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Transport for Greater Manchester (TfGM) has terminated its outsourcing contract with Atos to create a smart ticketing service for Manchester's transport system, dubbed Get Me There.
The Oyster-style ticket system was given the go-ahead in George Osborne’s summer budget, but has since been delayed by a series of problems.
TfGM and Atos said in a joint statement: “The parties have decided it is in their best interests to agree to a mutual termination of the contract, on commercial terms, the details of which remain confidential between the parties.”
TfGM claimed it would receive “substantial compensation” to enable it to recover the costs incurred from the failed system and allow it to develop a new system with “alternative providers”.
Digital services firm Atos was commissioned to design and build the project in 2012, and the system was meant to be in place by summer 2015, rolling out initially to Manchester’s Metrolink and then later to bus and rail.
In October 2014 the system was partially introduced to Greater Manchester’s 500,000 concessionary travel pass holders for Metrolink services, and is now used approximately 60,000 times a week.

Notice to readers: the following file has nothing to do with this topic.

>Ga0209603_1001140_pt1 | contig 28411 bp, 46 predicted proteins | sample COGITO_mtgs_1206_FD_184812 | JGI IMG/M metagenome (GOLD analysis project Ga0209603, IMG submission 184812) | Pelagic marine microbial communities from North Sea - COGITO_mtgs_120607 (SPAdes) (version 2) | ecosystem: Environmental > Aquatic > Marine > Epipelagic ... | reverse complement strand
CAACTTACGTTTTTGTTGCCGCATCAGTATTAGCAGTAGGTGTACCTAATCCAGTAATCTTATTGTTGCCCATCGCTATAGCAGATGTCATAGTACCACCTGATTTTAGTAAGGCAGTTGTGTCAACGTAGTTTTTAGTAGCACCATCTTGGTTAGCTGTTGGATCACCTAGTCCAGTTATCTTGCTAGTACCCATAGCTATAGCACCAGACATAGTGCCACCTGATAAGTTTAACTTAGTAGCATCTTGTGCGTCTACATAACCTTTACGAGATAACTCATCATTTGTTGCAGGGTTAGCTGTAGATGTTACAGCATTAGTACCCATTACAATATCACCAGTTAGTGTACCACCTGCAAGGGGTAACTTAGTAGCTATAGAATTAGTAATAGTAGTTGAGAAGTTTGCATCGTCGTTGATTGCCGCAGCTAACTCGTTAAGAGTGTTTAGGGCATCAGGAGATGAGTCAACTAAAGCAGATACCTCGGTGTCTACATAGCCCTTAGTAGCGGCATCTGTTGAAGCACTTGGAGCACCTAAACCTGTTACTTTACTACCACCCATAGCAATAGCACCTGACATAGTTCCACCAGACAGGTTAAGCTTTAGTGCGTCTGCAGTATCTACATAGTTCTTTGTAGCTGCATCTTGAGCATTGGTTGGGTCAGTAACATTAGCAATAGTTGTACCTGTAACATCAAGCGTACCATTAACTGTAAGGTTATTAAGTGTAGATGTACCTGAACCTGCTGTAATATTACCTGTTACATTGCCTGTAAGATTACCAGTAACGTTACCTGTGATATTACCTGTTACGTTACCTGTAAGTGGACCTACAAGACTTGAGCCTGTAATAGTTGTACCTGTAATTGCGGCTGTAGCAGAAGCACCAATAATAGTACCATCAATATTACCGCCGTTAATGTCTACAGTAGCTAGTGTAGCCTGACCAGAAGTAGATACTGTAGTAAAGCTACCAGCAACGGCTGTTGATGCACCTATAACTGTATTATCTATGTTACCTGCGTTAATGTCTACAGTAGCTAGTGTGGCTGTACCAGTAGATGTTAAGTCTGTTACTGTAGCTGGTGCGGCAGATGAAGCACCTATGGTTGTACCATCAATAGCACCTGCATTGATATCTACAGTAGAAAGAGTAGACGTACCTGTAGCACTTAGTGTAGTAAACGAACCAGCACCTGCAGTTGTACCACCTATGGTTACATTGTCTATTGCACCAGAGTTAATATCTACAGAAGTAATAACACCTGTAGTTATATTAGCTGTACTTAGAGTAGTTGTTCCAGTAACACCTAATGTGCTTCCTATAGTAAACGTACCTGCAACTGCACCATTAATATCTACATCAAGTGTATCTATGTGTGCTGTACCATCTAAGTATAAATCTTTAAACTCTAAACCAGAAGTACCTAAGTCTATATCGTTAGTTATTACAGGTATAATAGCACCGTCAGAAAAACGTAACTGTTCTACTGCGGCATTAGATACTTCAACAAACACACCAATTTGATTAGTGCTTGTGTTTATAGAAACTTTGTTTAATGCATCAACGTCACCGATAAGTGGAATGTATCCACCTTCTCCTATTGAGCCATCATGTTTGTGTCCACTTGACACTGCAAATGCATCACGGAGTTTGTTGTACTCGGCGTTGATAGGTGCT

But delays to the wider roll-out have led Manchester to claim Atos will be unable to deliver the system it was contracted to build, leading to termination of the contract.
“Atos are collaborating with TfGM to ensure that the existing services are maintained and transitioned to new providers,” said the statement.
TfGM hopes to give further information about the future of the projects over the next few months, and emphasised the project will still go ahead despite termination of the contract.
The firm explained it would be using the opportunity to look for new suppliers to help it build a new scheme that is “flexible and fit for the future”.
“The world of technology is moving faster than any of us could have anticipated, and nowhere else is this more true than with smart ticketing. Today’s smart card already looks destined to be overtaken by contactless payments and mobile apps on smartphones,” said a TfGM spokesperson. “This has allowed TfGM to bring in a range of experts to look more closely at just what customers want and how we expect their needs to change.”
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